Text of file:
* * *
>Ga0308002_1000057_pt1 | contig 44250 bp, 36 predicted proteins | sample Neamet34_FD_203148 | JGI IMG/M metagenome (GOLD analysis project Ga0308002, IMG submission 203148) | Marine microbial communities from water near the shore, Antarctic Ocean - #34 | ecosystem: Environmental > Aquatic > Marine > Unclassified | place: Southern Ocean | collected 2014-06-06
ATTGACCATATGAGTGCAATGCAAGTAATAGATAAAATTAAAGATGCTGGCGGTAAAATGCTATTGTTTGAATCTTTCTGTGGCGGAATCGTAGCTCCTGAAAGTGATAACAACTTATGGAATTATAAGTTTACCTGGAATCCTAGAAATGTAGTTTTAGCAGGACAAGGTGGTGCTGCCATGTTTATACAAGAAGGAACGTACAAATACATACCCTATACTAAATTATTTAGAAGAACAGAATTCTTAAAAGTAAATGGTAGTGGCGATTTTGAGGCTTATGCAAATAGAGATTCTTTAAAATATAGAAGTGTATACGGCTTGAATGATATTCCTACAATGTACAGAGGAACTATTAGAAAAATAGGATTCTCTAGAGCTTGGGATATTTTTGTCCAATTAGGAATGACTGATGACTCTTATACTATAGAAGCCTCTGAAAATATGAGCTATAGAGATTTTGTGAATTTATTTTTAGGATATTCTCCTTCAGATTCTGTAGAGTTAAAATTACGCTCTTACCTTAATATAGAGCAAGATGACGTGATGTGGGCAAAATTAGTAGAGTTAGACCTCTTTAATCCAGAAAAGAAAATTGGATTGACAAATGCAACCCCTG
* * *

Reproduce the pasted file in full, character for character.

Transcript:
>Ga0308002_1000057_pt1 | contig 44250 bp, 36 predicted proteins | sample Neamet34_FD_203148 | JGI IMG/M metagenome (GOLD analysis project Ga0308002, IMG submission 203148) | Marine microbial communities from water near the shore, Antarctic Ocean - #34 | ecosystem: Environmental > Aquatic > Marine > Unclassified | place: Southern Ocean | collected 2014-06-06
ATTGACCATATGAGTGCAATGCAAGTAATAGATAAAATTAAAGATGCTGGCGGTAAAATGCTATTGTTTGAATCTTTCTGTGGCGGAATCGTAGCTCCTGAAAGTGATAACAACTTATGGAATTATAAGTTTACCTGGAATCCTAGAAATGTAGTTTTAGCAGGACAAGGTGGTGCTGCCATGTTTATACAAGAAGGAACGTACAAATACATACCCTATACTAAATTATTTAGAAGAACAGAATTCTTAAAAGTAAATGGTAGTGGCGATTTTGAGGCTTATGCAAATAGAGATTCTTTAAAATATAGAAGTGTATACGGCTTGAATGATATTCCTACAATGTACAGAGGAACTATTAGAAAAATAGGATTCTCTAGAGCTTGGGATATTTTTGTCCAATTAGGAATGACTGATGACTCTTATACTATAGAAGCCTCTGAAAATATGAGCTATAGAGATTTTGTGAATTTATTTTTAGGATATTCTCCTTCAGATTCTGTAGAGTTAAAATTACGCTCTTACCTTAATATAGAGCAAGATGACGTGATGTGGGCAAAATTAGTAGAGTTAGACCTCTTTAATCCAGAAAAGAAAATTGGATTGACAAATGCAACCCCTG